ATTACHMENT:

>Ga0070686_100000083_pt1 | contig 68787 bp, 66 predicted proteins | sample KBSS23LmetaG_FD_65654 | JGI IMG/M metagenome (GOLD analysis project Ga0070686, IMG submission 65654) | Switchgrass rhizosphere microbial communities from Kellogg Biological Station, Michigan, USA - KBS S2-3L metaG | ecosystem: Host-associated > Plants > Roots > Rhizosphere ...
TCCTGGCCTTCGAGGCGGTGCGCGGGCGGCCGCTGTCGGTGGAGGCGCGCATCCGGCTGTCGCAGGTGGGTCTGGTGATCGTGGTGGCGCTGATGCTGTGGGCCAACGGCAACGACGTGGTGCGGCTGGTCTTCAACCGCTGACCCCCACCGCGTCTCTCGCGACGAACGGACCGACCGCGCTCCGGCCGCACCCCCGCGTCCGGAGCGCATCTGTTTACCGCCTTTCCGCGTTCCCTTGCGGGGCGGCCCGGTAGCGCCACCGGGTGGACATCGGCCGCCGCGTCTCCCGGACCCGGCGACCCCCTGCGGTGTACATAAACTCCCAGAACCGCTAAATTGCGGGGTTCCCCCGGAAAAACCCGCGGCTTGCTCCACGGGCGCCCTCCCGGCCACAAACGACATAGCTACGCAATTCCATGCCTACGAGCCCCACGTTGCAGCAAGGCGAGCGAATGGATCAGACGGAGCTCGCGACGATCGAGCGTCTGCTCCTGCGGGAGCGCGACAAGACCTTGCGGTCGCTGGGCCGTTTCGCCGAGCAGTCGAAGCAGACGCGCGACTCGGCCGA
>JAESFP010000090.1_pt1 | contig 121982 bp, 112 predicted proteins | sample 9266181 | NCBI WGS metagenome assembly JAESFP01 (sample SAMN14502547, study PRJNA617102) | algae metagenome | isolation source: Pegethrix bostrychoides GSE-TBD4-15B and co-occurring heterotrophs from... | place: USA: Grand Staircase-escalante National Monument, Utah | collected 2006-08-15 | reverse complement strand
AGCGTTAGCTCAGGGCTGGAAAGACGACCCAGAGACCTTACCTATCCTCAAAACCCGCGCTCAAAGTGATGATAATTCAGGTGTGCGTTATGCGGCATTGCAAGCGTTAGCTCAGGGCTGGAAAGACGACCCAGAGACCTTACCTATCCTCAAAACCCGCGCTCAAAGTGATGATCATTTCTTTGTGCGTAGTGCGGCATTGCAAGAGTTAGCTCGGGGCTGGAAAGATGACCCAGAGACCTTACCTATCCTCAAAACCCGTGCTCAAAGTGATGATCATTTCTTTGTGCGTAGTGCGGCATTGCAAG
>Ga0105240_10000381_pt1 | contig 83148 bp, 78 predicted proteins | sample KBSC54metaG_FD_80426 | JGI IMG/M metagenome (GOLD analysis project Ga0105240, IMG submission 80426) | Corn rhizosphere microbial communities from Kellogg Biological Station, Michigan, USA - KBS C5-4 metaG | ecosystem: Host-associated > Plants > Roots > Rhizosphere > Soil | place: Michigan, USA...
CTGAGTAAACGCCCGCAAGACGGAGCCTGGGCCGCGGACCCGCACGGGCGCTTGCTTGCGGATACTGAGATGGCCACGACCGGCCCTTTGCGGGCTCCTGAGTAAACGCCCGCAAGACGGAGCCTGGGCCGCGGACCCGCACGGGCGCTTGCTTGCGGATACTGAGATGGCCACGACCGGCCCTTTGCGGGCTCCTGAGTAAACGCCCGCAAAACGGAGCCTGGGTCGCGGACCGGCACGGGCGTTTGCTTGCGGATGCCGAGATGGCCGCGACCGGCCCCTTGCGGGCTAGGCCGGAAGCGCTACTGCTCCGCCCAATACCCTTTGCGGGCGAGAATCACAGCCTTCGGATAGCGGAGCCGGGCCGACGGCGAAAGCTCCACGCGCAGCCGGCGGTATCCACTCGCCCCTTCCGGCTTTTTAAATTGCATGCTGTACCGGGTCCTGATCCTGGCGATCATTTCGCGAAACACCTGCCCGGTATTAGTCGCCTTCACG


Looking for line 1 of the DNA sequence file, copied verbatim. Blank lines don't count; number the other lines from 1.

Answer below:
>Ga0070686_100000083_pt1 | contig 68787 bp, 66 predicted proteins | sample KBSS23LmetaG_FD_65654 | JGI IMG/M metagenome (GOLD analysis project Ga0070686, IMG submission 65654) | Switchgrass rhizosphere microbial communities from Kellogg Biological Station, Michigan, USA - KBS S2-3L metaG | ecosystem: Host-associated > Plants > Roots > Rhizosphere ...